How To Squat: A Beginner’s Guide

The Beginner’s Guide to Squats

In this video, we teach you how to squat in a step-by-step tutorial. This beginner’s guide to barbell squats is a great introduction to the low bar back squat.

About the Squat

The squat, specifically the low bar squat, is one of the most important exercises in the gym. The low bar squat uses more muscle mass than any other squat and trains the muscles of the posterior chain. The muscles of the posterior chain produce hip extension, which contribute to jumping, pushing, pulling and many other lower body movements. Because the barbell squat uses a large amount of muscle mass, it can also be loaded incrementally in weight. It should be performed through the most effective range of motion – with the crease of the hip dropping just below the top of the knee. Let’s take this background on the squat into the tutorial.

Without the Barbell

Start without the barbell in order to learn the proper bottom position of the squat. First, take a stance about shoulder-width apart and turn the toes out about 30 degrees. Place your hands together in a “prayer position.” As the descent begins, focus on the “master cue,” which is maintaining balance over the middle of the foot. From this point forward, focus on doing three things: 1) reach back with hips, 2) bend over and 3) push thighs apart. Look down at the ground about 5-6 feet out. Looking down will help facilitate a more horizontal back angle (bend over) and keep the neck in a neutral position.

At the bottom, treat this like a stretch and take note of three things: 1) the elbows are pushed out into the knees, so that the knees track in the same direction as the toes, 2) the chest and eyes are down and 3) proper depth – the crease of the hip is just below the top of the knee. To stand up out of the bottom, think about leading with the hips while keeping the back rigid. Drive the sacrum straight up out of the bottom – but don’t leave your chest behind. The hips and chest need to rise at the same rate. This allows the powerful muscles of the posterior chain such as the hamstrings, glutes and adductors to move the load. This is important: the muscles that produce hip extension are the largest and most powerful muscles in the body, therefore, we teach the squat in a way that uses these muscles so we can move the most weight.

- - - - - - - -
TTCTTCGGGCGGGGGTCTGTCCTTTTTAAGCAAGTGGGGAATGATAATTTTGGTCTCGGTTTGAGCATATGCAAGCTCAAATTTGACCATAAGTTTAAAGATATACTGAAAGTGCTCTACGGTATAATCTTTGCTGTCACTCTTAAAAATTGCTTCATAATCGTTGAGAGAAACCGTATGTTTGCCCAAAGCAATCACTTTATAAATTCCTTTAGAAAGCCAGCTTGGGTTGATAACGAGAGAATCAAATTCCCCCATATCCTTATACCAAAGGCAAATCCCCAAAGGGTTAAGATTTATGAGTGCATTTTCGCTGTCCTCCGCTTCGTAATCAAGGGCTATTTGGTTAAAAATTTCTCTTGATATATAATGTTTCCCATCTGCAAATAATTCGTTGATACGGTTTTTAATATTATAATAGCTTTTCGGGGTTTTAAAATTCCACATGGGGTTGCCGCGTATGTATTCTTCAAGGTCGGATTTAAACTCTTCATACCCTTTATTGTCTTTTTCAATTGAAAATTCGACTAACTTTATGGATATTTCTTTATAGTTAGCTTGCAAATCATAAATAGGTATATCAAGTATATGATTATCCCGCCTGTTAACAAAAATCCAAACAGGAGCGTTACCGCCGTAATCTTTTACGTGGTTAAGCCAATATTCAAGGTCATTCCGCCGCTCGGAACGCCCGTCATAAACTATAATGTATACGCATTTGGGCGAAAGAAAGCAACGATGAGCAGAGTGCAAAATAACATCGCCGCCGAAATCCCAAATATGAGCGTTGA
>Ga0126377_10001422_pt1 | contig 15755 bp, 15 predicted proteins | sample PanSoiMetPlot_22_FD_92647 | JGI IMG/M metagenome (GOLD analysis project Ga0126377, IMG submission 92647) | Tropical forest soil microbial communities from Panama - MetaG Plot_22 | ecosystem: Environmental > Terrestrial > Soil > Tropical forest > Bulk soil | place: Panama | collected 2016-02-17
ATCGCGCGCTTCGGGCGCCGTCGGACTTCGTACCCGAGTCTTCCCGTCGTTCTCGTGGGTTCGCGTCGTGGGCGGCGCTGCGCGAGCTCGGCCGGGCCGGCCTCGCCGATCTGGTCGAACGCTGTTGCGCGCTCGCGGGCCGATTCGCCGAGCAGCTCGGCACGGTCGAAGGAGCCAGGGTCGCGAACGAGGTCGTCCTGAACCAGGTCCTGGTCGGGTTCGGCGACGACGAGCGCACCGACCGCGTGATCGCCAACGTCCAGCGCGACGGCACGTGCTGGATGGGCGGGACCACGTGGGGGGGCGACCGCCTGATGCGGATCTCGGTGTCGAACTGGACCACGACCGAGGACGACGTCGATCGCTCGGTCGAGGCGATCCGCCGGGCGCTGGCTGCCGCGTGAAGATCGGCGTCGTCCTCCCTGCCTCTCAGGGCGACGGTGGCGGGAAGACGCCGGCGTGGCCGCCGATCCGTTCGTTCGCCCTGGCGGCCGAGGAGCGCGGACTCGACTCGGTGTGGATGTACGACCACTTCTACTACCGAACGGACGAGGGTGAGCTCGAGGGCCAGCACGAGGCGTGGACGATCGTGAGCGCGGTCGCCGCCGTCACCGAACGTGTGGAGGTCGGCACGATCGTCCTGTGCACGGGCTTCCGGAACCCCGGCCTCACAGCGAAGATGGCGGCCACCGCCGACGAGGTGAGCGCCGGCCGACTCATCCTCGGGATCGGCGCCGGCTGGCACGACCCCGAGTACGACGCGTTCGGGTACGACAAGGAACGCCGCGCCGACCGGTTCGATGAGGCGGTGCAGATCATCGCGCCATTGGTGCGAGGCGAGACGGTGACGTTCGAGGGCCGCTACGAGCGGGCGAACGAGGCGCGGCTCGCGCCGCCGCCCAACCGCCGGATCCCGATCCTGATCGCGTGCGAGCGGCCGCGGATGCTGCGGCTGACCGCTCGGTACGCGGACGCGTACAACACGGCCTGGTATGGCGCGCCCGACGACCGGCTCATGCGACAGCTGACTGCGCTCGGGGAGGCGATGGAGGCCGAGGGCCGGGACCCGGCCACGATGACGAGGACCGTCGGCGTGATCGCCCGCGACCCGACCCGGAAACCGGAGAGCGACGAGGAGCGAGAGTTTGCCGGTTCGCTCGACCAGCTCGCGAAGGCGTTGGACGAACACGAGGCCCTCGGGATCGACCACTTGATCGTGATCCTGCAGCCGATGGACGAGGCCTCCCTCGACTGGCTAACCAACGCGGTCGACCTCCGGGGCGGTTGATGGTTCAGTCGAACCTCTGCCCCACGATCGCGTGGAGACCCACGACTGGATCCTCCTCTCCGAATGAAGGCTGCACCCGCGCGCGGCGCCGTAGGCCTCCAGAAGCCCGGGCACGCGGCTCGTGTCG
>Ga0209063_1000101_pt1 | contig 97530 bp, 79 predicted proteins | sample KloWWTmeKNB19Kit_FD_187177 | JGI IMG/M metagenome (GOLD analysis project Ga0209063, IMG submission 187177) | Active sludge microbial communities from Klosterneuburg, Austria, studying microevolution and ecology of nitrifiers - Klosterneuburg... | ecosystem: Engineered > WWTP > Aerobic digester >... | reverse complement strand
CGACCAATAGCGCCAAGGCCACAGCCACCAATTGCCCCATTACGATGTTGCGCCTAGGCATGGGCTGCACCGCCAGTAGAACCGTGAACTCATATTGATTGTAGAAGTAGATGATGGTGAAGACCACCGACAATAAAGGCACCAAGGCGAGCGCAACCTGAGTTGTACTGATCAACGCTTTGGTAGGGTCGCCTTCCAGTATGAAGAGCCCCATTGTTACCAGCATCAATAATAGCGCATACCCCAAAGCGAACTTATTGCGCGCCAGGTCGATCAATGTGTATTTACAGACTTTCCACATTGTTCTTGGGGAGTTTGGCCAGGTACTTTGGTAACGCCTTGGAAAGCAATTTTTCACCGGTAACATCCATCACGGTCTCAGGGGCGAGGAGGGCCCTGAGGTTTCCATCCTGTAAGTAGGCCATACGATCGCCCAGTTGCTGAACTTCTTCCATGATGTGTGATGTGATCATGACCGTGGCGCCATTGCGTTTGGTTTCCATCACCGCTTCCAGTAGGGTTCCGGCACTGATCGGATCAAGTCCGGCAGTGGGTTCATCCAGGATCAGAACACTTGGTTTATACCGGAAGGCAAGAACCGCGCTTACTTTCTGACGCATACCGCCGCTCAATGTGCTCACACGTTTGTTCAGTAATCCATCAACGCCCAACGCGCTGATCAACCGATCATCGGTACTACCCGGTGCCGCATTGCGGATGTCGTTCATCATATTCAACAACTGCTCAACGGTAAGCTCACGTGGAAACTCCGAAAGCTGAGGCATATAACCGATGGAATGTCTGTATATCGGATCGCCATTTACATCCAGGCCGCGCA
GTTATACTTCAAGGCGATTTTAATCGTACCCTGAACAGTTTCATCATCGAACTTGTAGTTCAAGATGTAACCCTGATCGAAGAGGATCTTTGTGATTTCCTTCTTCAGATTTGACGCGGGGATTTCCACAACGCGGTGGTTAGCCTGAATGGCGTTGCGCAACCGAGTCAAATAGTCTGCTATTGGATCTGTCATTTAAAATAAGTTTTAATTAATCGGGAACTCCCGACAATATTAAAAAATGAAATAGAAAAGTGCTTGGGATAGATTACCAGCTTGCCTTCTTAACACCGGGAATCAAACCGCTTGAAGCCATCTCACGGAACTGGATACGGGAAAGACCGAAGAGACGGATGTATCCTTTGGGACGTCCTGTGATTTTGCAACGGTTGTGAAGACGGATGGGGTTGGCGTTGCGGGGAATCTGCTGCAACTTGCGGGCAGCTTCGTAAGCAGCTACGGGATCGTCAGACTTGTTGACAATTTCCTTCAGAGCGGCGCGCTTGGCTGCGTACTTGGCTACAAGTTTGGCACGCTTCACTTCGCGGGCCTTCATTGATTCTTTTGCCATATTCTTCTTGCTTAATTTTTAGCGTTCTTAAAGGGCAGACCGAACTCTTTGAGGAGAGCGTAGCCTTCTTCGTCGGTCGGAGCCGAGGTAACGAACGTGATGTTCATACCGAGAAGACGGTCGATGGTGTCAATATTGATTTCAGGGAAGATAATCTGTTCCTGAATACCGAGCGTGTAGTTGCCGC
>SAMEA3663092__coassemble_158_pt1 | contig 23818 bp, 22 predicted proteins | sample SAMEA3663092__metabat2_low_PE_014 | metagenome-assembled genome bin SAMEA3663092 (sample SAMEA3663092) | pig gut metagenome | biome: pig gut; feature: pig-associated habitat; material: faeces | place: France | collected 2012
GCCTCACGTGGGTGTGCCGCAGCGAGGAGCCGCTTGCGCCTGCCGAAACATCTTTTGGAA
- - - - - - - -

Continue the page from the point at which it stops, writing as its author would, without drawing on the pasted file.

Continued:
With the Barbell

Now that it’s been established how to squat down and stand up using hip drive, we add a layer of complexity to learning how to squat by placing the barbell on the back. The barbell should sit in the rack at the height of mid-sternum. Take a thumbless grip on the bar that is narrow enough to facilitate straight wrists by placing the heel of the palm against the bar and placing fingers on top. This is an important step to learn, because the hands don’t hold the bar on the back – our back muscles holds the bar on our back. The hands simply keep the barbell from rolling down our back.

With grip and hands in place, walk under the bar and place it just below the spine of the scapula, on the meat of the rear deltoids muscles. Remember, we use the low bar position to allow us to bend over and use the posterior chain to stand up. With the bar in position, take a deep breath, and stand up with the bar on the back.

Step out of the rack and take the same shoulder width stance as the stretch without the bar. Take a big deep breath with a closed glottis – the Valsalva Maneuver – to increase the intra abdominal pressure of our gut and provide stability for our back. As you prepare to squat down, remember two things: 1) you have to push your thighs apart – your elbows won’t do it for you and 2) don’t stop at the bottom; squat down to depth and come right back up. Perform a set of 5 repetitions and reset your breath at the top of each rep.

If you choose to add weight to the barbell, do so conservatively and work up to a moderately heavy set of 5 repetitions. Once you get to a weight that is somewhat hard but still allows you to maintain perfect form, stick with this weight and perform two more sets of 5 repetitions.

Watch more “how to squat” videos right here!

Experience a Life of Strength

The biggest challenge of barbell-based strength training is the lifts themselves, and far too many people give up before giving them a try. It’s true that the lifts take patience and practice to master, but they are surprisingly easy to learn. And once you learn them, you can train optimally for strength absolutely anywhere there is a barbell.

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